As you can tell by my previous post as part of blog on the water cost everything has, I believe in everybody’s power to make the most at having their voice heard.
Many people feel that what they can do when it comes to climate change or environmental depletion may be worthless, however I am of the opinion that when each person’s initiatives and actions are combined, the results can be truly meaningful and an aid to spur positive change in mindset, which can result in a lower virtual water footprint.
At the same time, my eyes and mind remain wide open: all it takes is one conversation to challenge my views and encourage me to think differently.
I had one of these conversations with a fellow student who also selected the Global Environmental Change module I’m taking at university as part of my Environment and Sustainable Development course. His views revolve around true powerful change lying in policy-making.
A metaphorical cookie was dropped in my mind and enabled me to consider a top-bottom approach point of view many times, and within different contexts, since. This is my initial surface scratch of finding out what is going on at that level, divided in two posts.
It’s fair to think that for virtual water most people would at least partially concede that our current use of water is simply unsustainable long-term.
On a planet where as little as 1% of fresh water is readily accessible and such great need for it is due to our great levels of relentless and constant production, something should be done, right?
While most people I know do not really think of global water use and resources’ availability, especially because they are simply unaware, if they were aware, one argument could be that if such great use of water occurs but plays such a big part in the planet’s depletion of basic sources, how is it possible? How is it allowed? How is it legal?
My attention shifted towards water policies and regulations.
Trying to look at it from a political ecology perspective, I find that when it comes to water and its use, our societal system is made up of intricacies which link very different fundamental natural components – water in my case – which comes in different forms and is seized from a variety of geographical locations and in variable quantities according to local accessibility and potential.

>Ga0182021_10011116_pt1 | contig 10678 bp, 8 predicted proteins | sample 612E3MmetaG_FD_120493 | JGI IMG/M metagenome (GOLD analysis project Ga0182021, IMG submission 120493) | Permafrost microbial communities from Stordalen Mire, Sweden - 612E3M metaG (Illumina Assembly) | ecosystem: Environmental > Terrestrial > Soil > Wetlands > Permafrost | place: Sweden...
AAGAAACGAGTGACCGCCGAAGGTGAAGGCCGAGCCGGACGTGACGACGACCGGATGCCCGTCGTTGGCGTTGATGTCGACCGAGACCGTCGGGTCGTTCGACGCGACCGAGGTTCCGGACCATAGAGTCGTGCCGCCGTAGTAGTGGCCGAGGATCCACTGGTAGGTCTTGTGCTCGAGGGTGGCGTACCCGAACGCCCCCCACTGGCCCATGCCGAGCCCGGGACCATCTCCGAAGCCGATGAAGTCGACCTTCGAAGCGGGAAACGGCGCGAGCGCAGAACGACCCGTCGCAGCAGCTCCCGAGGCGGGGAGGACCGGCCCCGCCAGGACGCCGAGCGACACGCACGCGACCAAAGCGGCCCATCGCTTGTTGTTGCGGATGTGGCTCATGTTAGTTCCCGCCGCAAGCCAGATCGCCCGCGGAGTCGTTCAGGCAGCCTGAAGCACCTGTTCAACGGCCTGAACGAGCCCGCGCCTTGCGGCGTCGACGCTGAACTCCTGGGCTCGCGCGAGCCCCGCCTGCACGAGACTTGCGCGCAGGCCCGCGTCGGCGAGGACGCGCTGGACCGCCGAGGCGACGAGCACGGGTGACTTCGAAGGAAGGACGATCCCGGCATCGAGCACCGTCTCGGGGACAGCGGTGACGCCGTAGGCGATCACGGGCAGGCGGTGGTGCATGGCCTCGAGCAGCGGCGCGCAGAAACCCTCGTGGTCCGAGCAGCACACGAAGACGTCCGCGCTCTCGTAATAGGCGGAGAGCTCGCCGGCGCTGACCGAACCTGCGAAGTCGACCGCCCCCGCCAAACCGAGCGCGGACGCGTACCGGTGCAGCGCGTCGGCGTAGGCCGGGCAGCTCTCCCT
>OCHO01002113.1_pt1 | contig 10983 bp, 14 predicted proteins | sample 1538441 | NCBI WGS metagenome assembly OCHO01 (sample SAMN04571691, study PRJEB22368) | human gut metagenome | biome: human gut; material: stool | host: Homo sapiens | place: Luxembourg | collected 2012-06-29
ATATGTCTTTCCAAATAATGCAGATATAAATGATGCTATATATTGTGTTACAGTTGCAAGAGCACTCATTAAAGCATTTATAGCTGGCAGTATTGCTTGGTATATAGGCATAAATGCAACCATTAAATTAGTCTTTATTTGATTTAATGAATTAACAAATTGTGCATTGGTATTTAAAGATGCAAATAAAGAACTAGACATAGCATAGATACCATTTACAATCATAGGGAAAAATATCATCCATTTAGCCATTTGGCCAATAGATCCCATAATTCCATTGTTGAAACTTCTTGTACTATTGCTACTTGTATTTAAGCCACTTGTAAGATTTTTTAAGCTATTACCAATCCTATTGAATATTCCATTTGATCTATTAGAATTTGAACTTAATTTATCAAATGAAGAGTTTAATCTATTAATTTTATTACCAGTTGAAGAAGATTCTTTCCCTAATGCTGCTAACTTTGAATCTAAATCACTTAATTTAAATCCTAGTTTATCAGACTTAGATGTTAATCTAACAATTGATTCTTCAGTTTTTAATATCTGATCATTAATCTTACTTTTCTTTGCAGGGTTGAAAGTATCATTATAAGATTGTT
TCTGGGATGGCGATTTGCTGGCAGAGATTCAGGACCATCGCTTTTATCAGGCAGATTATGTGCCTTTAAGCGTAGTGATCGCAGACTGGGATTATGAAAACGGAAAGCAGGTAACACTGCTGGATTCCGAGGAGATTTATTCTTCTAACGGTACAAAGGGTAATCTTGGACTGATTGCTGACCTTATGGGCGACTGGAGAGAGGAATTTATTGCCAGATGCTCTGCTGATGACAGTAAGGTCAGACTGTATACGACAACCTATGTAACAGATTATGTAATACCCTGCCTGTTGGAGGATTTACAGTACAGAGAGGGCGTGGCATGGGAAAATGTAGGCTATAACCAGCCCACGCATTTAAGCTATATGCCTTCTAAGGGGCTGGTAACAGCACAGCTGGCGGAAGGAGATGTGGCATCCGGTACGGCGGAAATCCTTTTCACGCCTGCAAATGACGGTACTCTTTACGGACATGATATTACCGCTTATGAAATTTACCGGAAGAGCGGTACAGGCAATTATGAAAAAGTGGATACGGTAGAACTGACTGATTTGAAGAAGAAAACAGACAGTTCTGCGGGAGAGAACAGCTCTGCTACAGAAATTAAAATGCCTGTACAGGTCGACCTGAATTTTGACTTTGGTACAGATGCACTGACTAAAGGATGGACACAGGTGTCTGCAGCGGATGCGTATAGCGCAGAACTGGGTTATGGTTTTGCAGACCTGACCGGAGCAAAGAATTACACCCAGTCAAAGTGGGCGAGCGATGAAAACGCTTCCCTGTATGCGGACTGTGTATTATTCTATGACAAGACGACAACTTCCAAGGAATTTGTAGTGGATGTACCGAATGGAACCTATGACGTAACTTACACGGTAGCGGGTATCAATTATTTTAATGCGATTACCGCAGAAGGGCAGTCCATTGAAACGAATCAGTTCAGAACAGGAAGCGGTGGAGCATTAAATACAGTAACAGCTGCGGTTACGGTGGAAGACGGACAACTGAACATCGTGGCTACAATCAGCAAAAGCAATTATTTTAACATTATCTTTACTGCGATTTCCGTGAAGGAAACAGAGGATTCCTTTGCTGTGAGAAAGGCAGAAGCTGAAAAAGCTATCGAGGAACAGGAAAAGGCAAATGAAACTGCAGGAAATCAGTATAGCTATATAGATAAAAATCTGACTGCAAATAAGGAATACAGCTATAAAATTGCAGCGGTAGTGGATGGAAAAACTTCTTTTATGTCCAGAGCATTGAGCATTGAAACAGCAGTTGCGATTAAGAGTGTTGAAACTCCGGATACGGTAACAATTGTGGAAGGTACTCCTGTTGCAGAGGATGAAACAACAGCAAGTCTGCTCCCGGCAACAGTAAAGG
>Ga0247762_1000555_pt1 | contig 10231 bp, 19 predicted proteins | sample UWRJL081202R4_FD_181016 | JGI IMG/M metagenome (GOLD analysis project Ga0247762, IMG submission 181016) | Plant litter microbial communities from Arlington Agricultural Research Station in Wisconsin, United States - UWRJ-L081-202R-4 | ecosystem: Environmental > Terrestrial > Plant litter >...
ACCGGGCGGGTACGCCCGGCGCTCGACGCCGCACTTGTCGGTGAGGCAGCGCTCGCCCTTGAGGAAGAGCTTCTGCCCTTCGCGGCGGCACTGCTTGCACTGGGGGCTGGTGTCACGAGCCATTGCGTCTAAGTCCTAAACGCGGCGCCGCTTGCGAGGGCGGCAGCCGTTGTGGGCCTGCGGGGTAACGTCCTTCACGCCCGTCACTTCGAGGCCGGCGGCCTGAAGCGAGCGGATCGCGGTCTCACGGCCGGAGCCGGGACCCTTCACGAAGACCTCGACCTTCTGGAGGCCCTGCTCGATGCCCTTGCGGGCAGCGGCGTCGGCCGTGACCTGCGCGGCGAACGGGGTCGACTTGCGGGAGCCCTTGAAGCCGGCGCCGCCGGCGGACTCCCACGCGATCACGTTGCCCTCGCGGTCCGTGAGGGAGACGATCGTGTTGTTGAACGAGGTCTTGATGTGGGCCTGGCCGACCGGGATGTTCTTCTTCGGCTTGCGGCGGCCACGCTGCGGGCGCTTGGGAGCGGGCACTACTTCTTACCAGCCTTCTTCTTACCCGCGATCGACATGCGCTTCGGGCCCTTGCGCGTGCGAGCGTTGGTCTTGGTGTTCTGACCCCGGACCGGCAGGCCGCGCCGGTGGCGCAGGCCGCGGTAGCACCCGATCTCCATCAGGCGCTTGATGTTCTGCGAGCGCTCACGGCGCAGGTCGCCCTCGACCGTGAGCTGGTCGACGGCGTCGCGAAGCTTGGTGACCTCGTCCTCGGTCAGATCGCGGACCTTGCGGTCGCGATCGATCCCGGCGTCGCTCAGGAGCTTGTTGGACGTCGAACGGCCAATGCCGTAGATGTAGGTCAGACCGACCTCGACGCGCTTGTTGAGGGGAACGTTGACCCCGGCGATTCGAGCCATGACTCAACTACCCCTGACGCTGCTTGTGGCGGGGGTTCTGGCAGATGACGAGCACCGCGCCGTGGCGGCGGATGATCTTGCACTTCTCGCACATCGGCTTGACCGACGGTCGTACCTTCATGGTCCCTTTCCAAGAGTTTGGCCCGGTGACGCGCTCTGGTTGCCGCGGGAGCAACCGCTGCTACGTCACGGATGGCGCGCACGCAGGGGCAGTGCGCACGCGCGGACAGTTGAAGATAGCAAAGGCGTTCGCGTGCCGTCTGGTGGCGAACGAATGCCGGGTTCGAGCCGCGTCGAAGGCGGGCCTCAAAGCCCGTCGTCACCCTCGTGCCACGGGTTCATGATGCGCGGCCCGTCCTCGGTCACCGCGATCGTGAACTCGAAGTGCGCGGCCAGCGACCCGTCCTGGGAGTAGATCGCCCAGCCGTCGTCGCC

This natural basic element is harnessed because of its primary use in our anthropocentric age, both for direct consumption and as a necessity in production and industry sectors.
This control and management of water is itself directed and determined by our system which links the environment, social and economic facets of our society within a capitalist, neoliberal ideology.
For my legislation-related search, I started off by looking into water privatisation in the UK and its effects since it took place in 1989, described as generally contrasting to the aim of increasing the efficiency of the water system.
Then I realised I should search regulations and their enforcement on an even bigger scale, at a higher, industrial level.
The Ofwat website, the economic regulator of the water sector in England and Wales, seemed to be a good start for my search.
The legislation section gives an insight of how efficient water use and regulations aimed at reducing the use and consumption, as well as the general management, of water has to fit within several bureaucratic structures.
Legislation covers different areas including environmental standards, economic regulation of the sector, water supply, flood and drought protection and adaptation.
In addition to that, Ofwat has to comply with different Acts of Parliament and European Directives. What readily comes to mind is that addressing these regulations in post-Brexit UK will probably be even more of a challenge, as water basins have no borders, after all.
What does this mean for use of water in the UK?
There is a lot of uncertainty, a term that we now hear on a daily basis.
Something which contributed to this unpredictable condition is that in April England followed Scotland’s footsteps in terms of deregulating, “giving businesses, charities and public sector organisations more choice over their water and waste water retail supplier.” (Business Water.org).
A course of actions described as a positive shift, such as increased competition, is likely to improve customer service…
(to be continued in Part 2)